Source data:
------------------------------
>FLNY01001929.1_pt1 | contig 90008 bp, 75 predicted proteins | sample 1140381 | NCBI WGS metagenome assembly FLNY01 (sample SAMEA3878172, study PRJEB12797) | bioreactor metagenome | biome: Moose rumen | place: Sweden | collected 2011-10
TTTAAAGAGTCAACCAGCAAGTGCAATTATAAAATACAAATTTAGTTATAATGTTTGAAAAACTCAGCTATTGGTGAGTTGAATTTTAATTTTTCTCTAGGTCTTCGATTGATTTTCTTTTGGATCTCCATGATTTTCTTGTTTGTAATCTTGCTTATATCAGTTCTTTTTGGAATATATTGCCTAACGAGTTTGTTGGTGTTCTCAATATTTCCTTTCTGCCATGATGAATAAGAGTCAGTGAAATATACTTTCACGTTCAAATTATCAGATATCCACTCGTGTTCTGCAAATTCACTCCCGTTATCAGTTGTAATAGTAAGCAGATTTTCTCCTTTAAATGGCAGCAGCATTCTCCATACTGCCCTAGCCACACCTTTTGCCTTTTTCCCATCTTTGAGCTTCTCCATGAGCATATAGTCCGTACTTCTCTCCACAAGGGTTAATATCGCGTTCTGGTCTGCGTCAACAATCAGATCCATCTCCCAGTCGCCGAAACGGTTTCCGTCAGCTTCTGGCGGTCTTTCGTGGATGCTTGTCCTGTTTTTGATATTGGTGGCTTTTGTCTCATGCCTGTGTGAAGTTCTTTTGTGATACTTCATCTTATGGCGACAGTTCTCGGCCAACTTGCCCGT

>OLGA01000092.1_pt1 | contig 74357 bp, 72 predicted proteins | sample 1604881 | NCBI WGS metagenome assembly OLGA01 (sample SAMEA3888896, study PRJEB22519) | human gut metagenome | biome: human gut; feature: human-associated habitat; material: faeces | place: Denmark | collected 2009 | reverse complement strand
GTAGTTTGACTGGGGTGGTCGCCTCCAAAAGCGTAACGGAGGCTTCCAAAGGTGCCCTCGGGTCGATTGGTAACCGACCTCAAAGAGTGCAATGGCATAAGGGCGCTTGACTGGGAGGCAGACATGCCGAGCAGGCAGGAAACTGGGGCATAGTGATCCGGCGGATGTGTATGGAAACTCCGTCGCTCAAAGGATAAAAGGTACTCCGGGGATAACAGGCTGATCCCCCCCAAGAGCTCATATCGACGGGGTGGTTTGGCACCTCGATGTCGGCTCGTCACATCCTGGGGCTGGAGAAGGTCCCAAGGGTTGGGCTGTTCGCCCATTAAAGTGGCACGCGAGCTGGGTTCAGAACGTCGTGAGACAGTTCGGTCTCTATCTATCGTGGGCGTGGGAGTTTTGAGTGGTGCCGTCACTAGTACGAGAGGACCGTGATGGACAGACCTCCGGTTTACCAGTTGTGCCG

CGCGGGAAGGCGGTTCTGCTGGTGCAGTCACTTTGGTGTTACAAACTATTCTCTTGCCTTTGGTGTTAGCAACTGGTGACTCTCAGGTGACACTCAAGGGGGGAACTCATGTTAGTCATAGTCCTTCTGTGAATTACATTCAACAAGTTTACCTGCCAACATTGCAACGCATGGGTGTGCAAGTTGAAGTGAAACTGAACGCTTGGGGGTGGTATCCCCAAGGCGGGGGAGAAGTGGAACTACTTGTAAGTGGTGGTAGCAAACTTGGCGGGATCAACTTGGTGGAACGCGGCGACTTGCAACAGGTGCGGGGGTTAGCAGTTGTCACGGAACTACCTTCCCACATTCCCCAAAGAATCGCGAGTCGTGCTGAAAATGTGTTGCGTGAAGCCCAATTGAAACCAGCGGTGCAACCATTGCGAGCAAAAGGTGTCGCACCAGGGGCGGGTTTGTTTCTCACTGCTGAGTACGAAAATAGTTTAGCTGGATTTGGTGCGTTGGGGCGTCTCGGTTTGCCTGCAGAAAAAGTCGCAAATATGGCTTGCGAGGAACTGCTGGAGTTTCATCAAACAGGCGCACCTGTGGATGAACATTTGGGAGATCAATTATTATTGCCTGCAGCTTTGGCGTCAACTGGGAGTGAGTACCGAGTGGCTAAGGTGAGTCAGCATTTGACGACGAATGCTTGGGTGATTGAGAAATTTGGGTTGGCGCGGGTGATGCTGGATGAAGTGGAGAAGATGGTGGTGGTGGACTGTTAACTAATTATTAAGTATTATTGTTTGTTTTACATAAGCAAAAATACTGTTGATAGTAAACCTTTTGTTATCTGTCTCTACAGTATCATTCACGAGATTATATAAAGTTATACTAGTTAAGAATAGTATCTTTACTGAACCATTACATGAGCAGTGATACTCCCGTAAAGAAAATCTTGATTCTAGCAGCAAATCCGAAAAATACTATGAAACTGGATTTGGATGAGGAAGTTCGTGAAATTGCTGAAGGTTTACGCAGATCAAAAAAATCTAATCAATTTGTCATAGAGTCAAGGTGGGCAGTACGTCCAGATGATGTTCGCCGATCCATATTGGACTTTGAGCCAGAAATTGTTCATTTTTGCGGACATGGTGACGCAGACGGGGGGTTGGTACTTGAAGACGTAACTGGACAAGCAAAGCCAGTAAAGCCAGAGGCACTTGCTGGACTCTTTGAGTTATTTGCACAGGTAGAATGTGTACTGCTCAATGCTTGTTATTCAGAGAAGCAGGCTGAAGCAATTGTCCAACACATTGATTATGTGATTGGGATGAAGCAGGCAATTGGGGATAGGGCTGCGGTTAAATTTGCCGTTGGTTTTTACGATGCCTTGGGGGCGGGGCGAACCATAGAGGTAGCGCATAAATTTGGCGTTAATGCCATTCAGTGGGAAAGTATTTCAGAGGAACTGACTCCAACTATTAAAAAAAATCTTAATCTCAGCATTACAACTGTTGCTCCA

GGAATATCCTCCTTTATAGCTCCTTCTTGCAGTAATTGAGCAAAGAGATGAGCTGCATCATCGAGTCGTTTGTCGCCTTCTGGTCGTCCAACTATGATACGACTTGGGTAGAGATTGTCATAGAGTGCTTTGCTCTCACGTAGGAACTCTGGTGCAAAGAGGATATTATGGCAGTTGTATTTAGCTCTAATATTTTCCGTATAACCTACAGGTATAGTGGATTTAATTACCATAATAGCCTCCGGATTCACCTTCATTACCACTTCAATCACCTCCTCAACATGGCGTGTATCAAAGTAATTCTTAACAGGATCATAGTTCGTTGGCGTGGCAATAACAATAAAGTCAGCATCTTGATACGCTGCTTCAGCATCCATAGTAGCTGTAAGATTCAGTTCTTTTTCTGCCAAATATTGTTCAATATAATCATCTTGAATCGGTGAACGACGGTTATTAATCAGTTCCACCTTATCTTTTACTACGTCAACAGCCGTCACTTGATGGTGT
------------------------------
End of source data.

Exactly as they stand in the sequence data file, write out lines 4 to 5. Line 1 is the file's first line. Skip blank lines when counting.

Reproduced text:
GTAGTTTGACTGGGGTGGTCGCCTCCAAAAGCGTAACGGAGGCTTCCAAAGGTGCCCTCGGGTCGATTGGTAACCGACCTCAAAGAGTGCAATGGCATAAGGGCGCTTGACTGGGAGGCAGACATGCCGAGCAGGCAGGAAACTGGGGCATAGTGATCCGGCGGATGTGTATGGAAACTCCGTCGCTCAAAGGATAAAAGGTACTCCGGGGATAACAGGCTGATCCCCCCCAAGAGCTCATATCGACGGGGTGGTTTGGCACCTCGATGTCGGCTCGTCACATCCTGGGGCTGGAGAAGGTCCCAAGGGTTGGGCTGTTCGCCCATTAAAGTGGCACGCGAGCTGGGTTCAGAACGTCGTGAGACAGTTCGGTCTCTATCTATCGTGGGCGTGGGAGTTTTGAGTGGTGCCGTCACTAGTACGAGAGGACCGTGATGGACAGACCTCCGGTTTACCAGTTGTGCCG

CGCGGGAAGGCGGTTCTGCTGGTGCAGTCACTTTGGTGTTACAAACTATTCTCTTGCCTTTGGTGTTAGCAACTGGTGACTCTCAGGTGACACTCAAGGGGGGAACTCATGTTAGTCATAGTCCTTCTGTGAATTACATTCAACAAGTTTACCTGCCAACATTGCAACGCATGGGTGTGCAAGTTGAAGTGAAACTGAACGCTTGGGGGTGGTATCCCCAAGGCGGGGGAGAAGTGGAACTACTTGTAAGTGGTGGTAGCAAACTTGGCGGGATCAACTTGGTGGAACGCGGCGACTTGCAACAGGTGCGGGGGTTAGCAGTTGTCACGGAACTACCTTCCCACATTCCCCAAAGAATCGCGAGTCGTGCTGAAAATGTGTTGCGTGAAGCCCAATTGAAACCAGCGGTGCAACCATTGCGAGCAAAAGGTGTCGCACCAGGGGCGGGTTTGTTTCTCACTGCTGAGTACGAAAATAGTTTAGCTGGATTTGGTGCGTTGGGGCGTCTCGGTTTGCCTGCAGAAAAAGTCGCAAATATGGCTTGCGAGGAACTGCTGGAGTTTCATCAAACAGGCGCACCTGTGGATGAACATTTGGGAGATCAATTATTATTGCCTGCAGCTTTGGCGTCAACTGGGAGTGAGTACCGAGTGGCTAAGGTGAGTCAGCATTTGACGACGAATGCTTGGGTGATTGAGAAATTTGGGTTGGCGCGGGTGATGCTGGATGAAGTGGAGAAGATGGTGGTGGTGGACTGTTAACTAATTATTAAGTATTATTGTTTGTTTTACATAAGCAAAAATACTGTTGATAGTAAACCTTTTGTTATCTGTCTCTACAGTATCATTCACGAGATTATATAAAGTTATACTAGTTAAGAATAGTATCTTTACTGAACCATTACATGAGCAGTGATACTCCCGTAAAGAAAATCTTGATTCTAGCAGCAAATCCGAAAAATACTATGAAACTGGATTTGGATGAGGAAGTTCGTGAAATTGCTGAAGGTTTACGCAGATCAAAAAAATCTAATCAATTTGTCATAGAGTCAAGGTGGGCAGTACGTCCAGATGATGTTCGCCGATCCATATTGGACTTTGAGCCAGAAATTGTTCATTTTTGCGGACATGGTGACGCAGACGGGGGGTTGGTACTTGAAGACGTAACTGGACAAGCAAAGCCAGTAAAGCCAGAGGCACTTGCTGGACTCTTTGAGTTATTTGCACAGGTAGAATGTGTACTGCTCAATGCTTGTTATTCAGAGAAGCAGGCTGAAGCAATTGTCCAACACATTGATTATGTGATTGGGATGAAGCAGGCAATTGGGGATAGGGCTGCGGTTAAATTTGCCGTTGGTTTTTACGATGCCTTGGGGGCGGGGCGAACCATAGAGGTAGCGCATAAATTTGGCGTTAATGCCATTCAGTGGGAAAGTATTTCAGAGGAACTGACTCCAACTATTAAAAAAAATCTTAATCTCAGCATTACAACTGTTGCTCCA